“My three-year-old drew different sized circles. When I asked her what the picture was supposed to be, she said ‘that’s you and that’s me,’ and my heart melted.”
“High: kids created a pretend high-end restaurant at home (Chez Maman), made a beautiful menu, dressed up as waiters, and served me and my mom dinner. Low: the massive fight that erupted among the kids over who got to say ‘Welcome to Chez Maman, may I take your coat?”
“I received a personal DJ gig with 80’s hits.”
“My boys cleaned bathrooms… seriously…. best day ever.”
“Mother’s Day was the first day in two months that we have left our neighborhood. We parked at a trailhead and walked a carriage trail into the Redwoods. We kept it simple and walked about a mile until finding a spot next to a creek. We sat and ate sandwiches as our Rosie played in the creek collecting stones, observing bugs, and splashing in the water. The day was a much-needed respite from the day-to-day monotony. It has not been easy having two babies under two during this time, away from family and friends and unable to socialize in the familiar ways. Things are starting to get easier here as we slowly and cautiously reopen. I’m still feeling the glow from Mother’s Day and holding on tightly to the feeling of peace that I felt in the woods.”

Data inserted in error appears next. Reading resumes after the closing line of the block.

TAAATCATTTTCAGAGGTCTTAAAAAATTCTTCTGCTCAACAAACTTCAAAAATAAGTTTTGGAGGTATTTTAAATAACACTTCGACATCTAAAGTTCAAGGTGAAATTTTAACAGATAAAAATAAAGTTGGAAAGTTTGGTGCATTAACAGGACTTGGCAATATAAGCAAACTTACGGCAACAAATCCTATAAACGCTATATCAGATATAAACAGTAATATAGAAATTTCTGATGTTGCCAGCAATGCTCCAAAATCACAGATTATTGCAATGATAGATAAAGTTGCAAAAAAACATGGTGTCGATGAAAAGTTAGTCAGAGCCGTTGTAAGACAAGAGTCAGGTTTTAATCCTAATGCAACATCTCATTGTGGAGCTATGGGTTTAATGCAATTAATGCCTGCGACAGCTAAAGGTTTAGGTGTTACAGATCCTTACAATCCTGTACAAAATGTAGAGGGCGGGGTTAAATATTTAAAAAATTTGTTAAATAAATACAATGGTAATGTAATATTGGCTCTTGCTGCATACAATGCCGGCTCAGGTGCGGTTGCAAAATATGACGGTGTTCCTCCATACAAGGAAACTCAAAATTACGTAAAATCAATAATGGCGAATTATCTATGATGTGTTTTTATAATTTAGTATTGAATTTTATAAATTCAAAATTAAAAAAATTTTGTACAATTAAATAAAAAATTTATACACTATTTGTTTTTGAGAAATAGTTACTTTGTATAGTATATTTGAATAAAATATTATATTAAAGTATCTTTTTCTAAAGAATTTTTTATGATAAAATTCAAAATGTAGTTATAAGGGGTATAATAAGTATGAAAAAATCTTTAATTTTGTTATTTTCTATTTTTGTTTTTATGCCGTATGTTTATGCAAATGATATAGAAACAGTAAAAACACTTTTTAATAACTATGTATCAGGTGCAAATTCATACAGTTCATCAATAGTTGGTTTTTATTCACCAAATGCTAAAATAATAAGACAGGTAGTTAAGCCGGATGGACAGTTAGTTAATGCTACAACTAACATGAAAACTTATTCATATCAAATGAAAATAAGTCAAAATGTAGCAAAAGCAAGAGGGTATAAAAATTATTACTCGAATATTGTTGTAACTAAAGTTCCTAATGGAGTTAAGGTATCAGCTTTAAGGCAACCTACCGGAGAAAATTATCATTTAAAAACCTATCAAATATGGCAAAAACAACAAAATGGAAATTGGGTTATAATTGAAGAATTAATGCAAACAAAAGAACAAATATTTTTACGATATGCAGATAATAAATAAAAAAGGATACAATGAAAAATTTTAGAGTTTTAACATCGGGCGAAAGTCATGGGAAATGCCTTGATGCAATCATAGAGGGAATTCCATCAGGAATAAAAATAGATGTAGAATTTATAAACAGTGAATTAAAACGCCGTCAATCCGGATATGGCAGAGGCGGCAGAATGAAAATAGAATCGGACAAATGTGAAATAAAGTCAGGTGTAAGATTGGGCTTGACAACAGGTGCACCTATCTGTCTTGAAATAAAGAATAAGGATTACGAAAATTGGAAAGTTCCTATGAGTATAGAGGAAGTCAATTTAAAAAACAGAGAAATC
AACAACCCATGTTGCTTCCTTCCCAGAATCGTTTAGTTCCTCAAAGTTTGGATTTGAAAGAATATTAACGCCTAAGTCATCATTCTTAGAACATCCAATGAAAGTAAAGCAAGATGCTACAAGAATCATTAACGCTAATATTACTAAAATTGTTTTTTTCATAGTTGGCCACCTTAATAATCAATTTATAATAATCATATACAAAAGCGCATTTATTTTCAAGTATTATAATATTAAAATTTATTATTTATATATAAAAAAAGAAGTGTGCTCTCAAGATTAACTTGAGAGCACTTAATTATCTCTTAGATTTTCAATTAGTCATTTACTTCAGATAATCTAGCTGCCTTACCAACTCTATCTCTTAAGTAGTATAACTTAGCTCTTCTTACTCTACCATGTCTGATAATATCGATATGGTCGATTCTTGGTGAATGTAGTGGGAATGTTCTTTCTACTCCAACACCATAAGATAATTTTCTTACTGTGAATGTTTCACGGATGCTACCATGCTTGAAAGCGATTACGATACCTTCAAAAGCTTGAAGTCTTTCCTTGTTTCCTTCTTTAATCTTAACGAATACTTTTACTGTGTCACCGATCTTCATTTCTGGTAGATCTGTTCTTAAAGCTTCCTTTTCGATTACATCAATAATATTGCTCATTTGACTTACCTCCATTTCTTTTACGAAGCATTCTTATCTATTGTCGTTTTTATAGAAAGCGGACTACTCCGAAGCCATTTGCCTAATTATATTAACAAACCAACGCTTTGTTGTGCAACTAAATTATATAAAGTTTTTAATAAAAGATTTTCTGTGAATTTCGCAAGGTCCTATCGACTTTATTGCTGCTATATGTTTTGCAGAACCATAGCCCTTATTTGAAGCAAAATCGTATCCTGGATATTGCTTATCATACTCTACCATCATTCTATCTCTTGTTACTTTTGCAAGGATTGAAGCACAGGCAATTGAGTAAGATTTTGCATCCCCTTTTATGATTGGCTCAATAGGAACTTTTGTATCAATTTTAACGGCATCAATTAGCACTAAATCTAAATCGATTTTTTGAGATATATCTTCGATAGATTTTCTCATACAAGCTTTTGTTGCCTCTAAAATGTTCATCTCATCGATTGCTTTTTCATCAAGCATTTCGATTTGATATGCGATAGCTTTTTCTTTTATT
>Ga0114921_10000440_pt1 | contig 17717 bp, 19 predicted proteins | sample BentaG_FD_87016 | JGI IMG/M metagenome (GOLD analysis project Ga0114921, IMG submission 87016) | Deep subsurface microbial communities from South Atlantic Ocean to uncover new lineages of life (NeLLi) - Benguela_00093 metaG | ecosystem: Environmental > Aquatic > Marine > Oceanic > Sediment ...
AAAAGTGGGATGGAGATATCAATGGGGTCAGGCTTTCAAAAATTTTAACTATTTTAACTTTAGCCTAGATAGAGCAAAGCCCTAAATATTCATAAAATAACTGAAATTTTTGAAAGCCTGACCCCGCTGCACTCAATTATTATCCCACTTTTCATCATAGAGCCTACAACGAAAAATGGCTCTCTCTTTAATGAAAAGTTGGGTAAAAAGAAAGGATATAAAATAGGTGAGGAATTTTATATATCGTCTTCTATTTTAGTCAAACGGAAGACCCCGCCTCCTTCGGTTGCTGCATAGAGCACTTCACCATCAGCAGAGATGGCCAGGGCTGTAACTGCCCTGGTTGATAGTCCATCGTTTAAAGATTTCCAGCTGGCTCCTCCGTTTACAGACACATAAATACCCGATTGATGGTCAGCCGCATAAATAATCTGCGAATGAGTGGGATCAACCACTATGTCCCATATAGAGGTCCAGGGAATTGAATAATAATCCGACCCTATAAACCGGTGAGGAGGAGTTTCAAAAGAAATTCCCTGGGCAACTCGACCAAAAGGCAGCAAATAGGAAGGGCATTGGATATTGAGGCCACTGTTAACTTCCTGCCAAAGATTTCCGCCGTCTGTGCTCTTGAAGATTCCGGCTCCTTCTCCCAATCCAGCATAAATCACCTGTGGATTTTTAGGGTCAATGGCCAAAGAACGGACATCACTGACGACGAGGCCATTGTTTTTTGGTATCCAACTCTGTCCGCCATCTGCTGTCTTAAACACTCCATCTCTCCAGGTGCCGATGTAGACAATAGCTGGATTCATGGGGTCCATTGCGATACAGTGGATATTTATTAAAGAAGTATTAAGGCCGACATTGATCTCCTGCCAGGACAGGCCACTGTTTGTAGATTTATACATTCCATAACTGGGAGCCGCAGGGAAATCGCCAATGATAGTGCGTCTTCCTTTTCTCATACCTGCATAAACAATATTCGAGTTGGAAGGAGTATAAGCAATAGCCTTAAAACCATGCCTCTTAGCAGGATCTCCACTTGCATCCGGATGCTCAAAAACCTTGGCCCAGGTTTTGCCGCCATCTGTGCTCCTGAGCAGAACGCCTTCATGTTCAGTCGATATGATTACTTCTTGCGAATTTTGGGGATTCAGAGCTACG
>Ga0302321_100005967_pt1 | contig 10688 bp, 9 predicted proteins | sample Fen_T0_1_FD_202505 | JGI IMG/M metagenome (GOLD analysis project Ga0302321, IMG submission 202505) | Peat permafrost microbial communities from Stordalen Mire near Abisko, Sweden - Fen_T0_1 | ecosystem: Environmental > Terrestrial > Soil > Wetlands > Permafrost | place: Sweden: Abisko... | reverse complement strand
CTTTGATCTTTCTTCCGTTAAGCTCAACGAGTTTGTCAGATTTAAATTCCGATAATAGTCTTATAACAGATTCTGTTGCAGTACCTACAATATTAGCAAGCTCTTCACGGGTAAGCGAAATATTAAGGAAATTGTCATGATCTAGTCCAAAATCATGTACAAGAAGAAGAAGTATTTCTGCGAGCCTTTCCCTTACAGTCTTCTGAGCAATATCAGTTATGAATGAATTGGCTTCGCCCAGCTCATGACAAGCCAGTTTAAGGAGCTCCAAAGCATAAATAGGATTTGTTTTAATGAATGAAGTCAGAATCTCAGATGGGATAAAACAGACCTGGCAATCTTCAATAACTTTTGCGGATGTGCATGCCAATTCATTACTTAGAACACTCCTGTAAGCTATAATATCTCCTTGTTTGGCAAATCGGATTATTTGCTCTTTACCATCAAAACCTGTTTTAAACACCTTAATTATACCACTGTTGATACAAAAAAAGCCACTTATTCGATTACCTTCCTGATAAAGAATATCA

“Daughter: My mom tried to break into a closed park during quarantine and climb a fence…. we got caught, and I had to pretend we didn’t know it was closed while mom just smiled. Just to clarify that is both a high and a low of the day. Mom: Ha! Ha! [Pic taken] right before we got busted! ❤️ It was a beautiful day. “